New furniture orders in May 2020 were down 8 percent from May 2019 after a 61 percent decline reported in April, according to the July 2020 Furniture Insights report from Smith Leonard. New orders in May were up 166 percent over April.

About 19 percent of the participants actually recorded an increase in May orders over May 2019.

According to Smith Leonard, the May, April, and March results offset the fairly good results of January and February, resulting in a decline in year to date orders of 18 percent.

In May, shipments were down 31 percent after a 50 percent decline reported for April. The lower level of shipments was expected as a result of the decline in orders the last three months. Year to date shipments were down 18 percent.

Backlogs increased 20 percent over April and were 13 percent higher than May 2019 due to orders exceeding shipments, according to the Smith Leonard report. Receivable levels were 25 percent lower than last year and, considering shipments down 31 percent, seemed at least reasonably in line. Inventories fell 10 percent from April and were 6 percent below May 2019.

“The May results of our survey continued to show positive trends for continued improvement,” said Ken Smith in the report. “From what we have heard, June and July business has continued to improve with some saying that business has been better, volume wise, than last year. Of course, many folks in our industry tend to be afraid to get too excited, thinking that this “bubble” will end soon, just a matter of time.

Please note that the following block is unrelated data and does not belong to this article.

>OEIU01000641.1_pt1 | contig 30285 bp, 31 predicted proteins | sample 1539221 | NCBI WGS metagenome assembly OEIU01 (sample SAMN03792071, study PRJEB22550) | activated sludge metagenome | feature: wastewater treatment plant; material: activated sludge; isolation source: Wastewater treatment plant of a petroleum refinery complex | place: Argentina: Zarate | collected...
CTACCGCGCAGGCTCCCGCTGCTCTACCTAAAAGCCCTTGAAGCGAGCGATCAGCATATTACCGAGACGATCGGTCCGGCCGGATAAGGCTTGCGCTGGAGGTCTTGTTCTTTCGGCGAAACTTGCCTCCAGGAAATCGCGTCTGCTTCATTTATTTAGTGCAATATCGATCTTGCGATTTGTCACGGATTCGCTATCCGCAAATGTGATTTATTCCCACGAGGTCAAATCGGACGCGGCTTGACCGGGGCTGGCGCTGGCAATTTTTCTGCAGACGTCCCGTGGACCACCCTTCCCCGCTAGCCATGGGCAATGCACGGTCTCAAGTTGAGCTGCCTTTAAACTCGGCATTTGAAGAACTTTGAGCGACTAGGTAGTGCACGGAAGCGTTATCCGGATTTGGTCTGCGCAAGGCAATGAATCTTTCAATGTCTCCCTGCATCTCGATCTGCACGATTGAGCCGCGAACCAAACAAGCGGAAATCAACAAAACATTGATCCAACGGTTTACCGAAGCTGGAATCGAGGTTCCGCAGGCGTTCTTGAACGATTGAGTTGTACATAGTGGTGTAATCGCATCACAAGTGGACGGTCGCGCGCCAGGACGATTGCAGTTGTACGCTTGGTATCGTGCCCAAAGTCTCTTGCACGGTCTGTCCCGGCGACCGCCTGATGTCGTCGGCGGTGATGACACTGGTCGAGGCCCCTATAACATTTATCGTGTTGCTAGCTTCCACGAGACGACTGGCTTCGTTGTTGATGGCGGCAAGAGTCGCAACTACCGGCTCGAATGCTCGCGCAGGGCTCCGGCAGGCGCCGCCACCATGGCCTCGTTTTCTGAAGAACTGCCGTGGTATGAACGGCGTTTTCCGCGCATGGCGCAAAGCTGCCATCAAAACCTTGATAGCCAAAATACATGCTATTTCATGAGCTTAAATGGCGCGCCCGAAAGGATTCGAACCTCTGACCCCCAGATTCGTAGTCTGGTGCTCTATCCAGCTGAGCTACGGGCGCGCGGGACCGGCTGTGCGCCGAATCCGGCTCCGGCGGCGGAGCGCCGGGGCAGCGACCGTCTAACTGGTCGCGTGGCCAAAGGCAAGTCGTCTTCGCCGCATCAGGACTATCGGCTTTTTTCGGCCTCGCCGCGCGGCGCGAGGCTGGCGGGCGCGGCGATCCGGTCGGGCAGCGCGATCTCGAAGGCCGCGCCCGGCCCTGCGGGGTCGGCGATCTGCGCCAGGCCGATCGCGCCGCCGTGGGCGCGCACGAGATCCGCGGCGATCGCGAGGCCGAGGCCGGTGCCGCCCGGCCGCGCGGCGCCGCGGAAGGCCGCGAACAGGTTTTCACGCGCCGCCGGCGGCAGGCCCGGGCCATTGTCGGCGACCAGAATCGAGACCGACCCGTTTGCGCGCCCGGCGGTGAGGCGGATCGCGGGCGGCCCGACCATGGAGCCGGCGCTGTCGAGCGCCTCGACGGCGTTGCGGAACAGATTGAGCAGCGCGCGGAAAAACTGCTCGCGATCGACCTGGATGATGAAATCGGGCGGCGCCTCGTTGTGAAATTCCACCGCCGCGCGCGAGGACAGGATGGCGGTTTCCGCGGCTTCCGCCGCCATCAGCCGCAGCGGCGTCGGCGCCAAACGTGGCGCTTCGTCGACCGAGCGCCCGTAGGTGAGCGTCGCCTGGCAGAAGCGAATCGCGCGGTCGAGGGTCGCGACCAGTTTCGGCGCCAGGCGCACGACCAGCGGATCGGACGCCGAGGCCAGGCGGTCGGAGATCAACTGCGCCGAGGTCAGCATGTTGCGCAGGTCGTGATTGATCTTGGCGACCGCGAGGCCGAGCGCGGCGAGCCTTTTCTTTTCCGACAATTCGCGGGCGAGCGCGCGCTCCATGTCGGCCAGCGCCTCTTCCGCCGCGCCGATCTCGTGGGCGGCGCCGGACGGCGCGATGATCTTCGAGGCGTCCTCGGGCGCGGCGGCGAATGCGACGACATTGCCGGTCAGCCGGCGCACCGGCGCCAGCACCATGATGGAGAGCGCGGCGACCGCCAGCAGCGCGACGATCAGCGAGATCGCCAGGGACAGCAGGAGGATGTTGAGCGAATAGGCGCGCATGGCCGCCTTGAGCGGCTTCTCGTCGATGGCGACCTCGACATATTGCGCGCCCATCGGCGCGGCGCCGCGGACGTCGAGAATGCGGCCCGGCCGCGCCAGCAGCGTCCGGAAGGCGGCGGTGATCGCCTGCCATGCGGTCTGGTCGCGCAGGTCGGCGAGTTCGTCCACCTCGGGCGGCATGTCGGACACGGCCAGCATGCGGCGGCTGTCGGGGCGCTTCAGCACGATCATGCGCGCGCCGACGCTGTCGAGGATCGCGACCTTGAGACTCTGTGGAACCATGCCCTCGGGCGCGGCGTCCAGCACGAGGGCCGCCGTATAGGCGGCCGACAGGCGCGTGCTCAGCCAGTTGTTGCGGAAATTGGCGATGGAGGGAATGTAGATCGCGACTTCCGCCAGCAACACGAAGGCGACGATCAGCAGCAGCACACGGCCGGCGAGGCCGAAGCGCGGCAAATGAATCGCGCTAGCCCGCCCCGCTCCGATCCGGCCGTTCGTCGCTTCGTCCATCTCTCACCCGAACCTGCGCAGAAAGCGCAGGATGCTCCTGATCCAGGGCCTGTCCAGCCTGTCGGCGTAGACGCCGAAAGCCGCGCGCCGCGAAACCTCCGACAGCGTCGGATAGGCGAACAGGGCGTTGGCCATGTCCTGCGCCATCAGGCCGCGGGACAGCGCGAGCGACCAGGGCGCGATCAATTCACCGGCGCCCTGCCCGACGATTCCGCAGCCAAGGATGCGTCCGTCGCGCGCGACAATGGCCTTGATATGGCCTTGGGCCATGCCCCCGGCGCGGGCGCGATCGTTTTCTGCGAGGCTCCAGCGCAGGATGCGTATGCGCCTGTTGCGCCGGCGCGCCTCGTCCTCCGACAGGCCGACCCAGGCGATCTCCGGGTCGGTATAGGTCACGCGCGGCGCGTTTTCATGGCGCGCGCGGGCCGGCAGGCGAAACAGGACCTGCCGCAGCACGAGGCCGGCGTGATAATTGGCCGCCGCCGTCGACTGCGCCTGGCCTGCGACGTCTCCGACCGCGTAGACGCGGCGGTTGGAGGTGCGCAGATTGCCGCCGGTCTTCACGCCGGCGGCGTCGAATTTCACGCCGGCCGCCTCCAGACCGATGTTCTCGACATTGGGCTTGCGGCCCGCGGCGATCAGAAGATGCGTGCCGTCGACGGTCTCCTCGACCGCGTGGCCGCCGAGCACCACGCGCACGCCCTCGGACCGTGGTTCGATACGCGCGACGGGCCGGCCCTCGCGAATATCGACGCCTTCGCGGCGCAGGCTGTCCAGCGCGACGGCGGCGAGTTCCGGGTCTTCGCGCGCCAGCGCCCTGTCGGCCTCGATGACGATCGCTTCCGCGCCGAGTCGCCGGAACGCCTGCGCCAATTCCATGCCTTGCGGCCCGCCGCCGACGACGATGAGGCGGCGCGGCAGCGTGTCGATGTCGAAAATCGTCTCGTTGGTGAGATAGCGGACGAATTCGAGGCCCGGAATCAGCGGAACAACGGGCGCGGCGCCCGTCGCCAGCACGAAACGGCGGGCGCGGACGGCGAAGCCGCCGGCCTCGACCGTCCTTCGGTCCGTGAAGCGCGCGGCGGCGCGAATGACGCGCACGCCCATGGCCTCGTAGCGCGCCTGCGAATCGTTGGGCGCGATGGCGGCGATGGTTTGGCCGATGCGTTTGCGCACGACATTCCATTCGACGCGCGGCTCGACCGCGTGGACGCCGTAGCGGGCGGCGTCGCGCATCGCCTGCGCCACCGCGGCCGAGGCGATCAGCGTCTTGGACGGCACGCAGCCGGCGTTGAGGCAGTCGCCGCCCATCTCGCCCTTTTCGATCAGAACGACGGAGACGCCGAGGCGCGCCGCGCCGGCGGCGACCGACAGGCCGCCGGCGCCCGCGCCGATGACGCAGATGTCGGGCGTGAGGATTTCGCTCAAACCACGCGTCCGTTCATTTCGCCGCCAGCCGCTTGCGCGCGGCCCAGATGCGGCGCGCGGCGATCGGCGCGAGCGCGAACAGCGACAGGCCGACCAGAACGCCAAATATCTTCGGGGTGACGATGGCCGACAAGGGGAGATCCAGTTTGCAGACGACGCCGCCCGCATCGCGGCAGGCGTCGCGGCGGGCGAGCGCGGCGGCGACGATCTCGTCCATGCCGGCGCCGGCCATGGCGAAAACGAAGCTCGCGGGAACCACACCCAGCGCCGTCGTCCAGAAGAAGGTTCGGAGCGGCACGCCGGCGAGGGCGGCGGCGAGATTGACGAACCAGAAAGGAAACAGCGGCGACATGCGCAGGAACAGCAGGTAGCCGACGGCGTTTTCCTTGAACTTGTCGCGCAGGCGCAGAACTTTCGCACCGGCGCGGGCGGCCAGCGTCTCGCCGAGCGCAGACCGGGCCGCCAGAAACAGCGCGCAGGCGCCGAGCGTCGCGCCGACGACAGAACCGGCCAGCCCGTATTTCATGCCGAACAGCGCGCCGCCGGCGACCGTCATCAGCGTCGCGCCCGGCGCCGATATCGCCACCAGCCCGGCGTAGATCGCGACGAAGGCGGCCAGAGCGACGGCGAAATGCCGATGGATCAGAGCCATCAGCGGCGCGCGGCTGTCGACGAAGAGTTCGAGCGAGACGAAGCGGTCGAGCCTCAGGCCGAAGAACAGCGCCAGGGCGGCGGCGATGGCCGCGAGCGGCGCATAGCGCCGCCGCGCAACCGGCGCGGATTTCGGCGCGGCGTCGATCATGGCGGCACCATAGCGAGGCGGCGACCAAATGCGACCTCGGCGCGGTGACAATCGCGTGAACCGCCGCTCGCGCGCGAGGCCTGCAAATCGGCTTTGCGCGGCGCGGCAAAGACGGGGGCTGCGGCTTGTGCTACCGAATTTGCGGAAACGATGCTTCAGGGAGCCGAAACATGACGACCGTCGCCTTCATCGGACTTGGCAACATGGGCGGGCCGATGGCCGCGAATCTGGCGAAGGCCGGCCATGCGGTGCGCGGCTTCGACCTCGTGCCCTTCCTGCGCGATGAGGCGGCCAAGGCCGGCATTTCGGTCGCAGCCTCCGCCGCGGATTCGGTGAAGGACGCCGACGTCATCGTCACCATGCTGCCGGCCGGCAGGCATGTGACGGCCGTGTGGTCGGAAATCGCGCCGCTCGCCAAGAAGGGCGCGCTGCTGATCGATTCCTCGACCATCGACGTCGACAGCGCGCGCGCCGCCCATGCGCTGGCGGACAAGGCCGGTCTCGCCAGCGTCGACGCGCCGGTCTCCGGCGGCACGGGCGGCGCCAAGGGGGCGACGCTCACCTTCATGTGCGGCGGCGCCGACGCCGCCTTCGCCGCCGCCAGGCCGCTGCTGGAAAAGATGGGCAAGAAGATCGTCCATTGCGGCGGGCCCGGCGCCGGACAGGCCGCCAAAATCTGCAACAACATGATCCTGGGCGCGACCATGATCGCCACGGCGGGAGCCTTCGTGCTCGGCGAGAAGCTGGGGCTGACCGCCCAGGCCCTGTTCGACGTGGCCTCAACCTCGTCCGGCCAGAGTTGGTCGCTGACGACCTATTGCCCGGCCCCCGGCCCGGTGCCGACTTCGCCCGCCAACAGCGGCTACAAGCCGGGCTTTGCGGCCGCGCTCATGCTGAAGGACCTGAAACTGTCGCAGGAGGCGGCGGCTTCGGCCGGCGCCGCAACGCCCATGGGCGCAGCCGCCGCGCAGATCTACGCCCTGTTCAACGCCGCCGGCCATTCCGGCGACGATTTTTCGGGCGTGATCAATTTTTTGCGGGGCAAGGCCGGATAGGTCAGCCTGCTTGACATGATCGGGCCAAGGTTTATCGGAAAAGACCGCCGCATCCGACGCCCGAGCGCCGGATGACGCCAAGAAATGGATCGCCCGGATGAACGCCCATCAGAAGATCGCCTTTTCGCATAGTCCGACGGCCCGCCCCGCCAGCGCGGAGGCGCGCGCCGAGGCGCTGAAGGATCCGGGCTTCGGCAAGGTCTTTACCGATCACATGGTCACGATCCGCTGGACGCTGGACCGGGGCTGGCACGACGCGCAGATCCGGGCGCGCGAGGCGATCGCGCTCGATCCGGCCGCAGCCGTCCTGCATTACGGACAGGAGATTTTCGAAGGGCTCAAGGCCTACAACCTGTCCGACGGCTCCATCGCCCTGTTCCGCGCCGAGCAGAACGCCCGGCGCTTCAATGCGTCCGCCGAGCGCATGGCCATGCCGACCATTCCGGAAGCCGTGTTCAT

“The reality is that some of that thought is probably true. We realize that with business basically shutting down for at least a couple of months, there would be a surge from normal business stopping then starting up again with a spurt.”

“Both the Leading Economic Index and Consumer Confidence reports indicated that in the short term, economic recovery may be slow. In fact, the term ‘recession territory’ in the near term was used. So we know that plans need to be considered for moving through the possible slower times ahead.

“The Payroll Protection Program, while fraught with all sorts of issues, did allow many in the industry to try to keep employees together. It also helped cover other costs such as rent, including things like showroom rent,” Smith said.

Also, existing home sales rebounded in June rising 20.7 percent from May but were still down 11.3 percent from June 2019 results. Single family sales were up 19.9 percent over May but down 9.9 percent from June 2019. All four regions reported increases over May although each of the regions reported declines from June a year ago.

New home sales increased 13.8 percent over May 2020 and were 6.9 percent ahead of June 2019. New home sales were up in all regions except for the South where they were down only 1.8 percent.

Sales at furniture and home furnishings stores were up 32.5 percent over May but were down 3.5 percent from June 2019. Year to date, sales at these stores were down 16.4 percent.

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